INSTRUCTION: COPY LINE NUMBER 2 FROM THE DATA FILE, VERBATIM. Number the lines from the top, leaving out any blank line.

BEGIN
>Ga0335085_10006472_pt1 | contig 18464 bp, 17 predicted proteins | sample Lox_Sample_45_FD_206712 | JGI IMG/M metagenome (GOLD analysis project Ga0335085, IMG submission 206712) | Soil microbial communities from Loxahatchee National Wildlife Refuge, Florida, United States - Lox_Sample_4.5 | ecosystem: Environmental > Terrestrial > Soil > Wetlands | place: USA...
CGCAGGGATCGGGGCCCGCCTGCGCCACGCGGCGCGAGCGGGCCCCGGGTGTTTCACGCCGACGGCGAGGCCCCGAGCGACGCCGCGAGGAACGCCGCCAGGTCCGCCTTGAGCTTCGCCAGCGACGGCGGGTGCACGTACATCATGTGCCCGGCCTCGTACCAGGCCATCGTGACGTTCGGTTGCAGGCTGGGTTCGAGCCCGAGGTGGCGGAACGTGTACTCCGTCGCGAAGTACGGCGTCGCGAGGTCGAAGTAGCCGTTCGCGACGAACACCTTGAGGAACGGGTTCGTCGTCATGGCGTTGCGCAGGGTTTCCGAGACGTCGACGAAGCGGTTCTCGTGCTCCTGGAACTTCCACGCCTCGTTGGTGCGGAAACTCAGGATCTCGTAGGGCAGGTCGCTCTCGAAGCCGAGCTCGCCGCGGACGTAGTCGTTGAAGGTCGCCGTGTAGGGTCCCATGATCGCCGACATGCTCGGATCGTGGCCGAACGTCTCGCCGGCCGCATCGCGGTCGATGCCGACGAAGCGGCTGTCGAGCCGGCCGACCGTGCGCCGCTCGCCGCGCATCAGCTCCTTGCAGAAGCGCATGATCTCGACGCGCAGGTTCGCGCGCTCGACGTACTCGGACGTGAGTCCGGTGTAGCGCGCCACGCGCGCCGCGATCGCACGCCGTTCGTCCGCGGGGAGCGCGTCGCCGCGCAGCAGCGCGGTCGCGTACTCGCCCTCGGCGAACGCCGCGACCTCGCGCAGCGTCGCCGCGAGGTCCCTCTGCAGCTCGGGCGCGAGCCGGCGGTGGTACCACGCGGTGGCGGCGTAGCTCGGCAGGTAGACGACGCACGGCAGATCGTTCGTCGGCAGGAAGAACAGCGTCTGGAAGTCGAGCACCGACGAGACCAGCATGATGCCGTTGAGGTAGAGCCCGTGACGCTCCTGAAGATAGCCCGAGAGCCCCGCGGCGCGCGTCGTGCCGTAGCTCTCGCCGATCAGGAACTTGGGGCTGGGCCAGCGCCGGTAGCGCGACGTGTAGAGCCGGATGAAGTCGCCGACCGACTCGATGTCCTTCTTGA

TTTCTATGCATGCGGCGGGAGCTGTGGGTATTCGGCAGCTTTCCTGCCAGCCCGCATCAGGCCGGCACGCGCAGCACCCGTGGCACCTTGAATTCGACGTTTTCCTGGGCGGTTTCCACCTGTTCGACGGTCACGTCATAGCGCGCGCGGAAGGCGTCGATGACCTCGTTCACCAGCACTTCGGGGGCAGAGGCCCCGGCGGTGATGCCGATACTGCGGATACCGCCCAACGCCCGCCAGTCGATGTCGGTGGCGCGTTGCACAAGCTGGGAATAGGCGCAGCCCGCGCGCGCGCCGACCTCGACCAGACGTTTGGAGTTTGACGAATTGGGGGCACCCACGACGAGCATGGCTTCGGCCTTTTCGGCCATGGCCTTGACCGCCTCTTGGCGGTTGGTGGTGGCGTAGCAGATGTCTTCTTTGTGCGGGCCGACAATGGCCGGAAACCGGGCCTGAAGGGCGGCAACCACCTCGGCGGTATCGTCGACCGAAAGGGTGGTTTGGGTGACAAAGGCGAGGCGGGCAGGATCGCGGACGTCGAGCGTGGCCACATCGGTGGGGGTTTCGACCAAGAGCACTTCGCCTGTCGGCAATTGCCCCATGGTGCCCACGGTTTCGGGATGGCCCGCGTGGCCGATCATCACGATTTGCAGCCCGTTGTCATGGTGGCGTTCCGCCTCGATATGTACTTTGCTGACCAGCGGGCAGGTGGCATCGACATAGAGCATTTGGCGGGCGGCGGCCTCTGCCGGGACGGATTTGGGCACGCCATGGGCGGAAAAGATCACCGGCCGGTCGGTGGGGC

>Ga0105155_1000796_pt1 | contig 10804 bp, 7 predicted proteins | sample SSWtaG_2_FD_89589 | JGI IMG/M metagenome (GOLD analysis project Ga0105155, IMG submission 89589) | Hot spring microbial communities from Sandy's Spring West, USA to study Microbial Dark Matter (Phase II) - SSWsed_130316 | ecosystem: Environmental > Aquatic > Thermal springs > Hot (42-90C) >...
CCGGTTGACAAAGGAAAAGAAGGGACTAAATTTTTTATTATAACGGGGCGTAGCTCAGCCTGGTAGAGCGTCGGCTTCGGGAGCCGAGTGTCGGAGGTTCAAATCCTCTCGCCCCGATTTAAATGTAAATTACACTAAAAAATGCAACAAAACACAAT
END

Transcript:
CGCAGGGATCGGGGCCCGCCTGCGCCACGCGGCGCGAGCGGGCCCCGGGTGTTTCACGCCGACGGCGAGGCCCCGAGCGACGCCGCGAGGAACGCCGCCAGGTCCGCCTTGAGCTTCGCCAGCGACGGCGGGTGCACGTACATCATGTGCCCGGCCTCGTACCAGGCCATCGTGACGTTCGGTTGCAGGCTGGGTTCGAGCCCGAGGTGGCGGAACGTGTACTCCGTCGCGAAGTACGGCGTCGCGAGGTCGAAGTAGCCGTTCGCGACGAACACCTTGAGGAACGGGTTCGTCGTCATGGCGTTGCGCAGGGTTTCCGAGACGTCGACGAAGCGGTTCTCGTGCTCCTGGAACTTCCACGCCTCGTTGGTGCGGAAACTCAGGATCTCGTAGGGCAGGTCGCTCTCGAAGCCGAGCTCGCCGCGGACGTAGTCGTTGAAGGTCGCCGTGTAGGGTCCCATGATCGCCGACATGCTCGGATCGTGGCCGAACGTCTCGCCGGCCGCATCGCGGTCGATGCCGACGAAGCGGCTGTCGAGCCGGCCGACCGTGCGCCGCTCGCCGCGCATCAGCTCCTTGCAGAAGCGCATGATCTCGACGCGCAGGTTCGCGCGCTCGACGTACTCGGACGTGAGTCCGGTGTAGCGCGCCACGCGCGCCGCGATCGCACGCCGTTCGTCCGCGGGGAGCGCGTCGCCGCGCAGCAGCGCGGTCGCGTACTCGCCCTCGGCGAACGCCGCGACCTCGCGCAGCGTCGCCGCGAGGTCCCTCTGCAGCTCGGGCGCGAGCCGGCGGTGGTACCACGCGGTGGCGGCGTAGCTCGGCAGGTAGACGACGCACGGCAGATCGTTCGTCGGCAGGAAGAACAGCGTCTGGAAGTCGAGCACCGACGAGACCAGCATGATGCCGTTGAGGTAGAGCCCGTGACGCTCCTGAAGATAGCCCGAGAGCCCCGCGGCGCGCGTCGTGCCGTAGCTCTCGCCGATCAGGAACTTGGGGCTGGGCCAGCGCCGGTAGCGCGACGTGTAGAGCCGGATGAAGTCGCCGACCGACTCGATGTCCTTCTTGA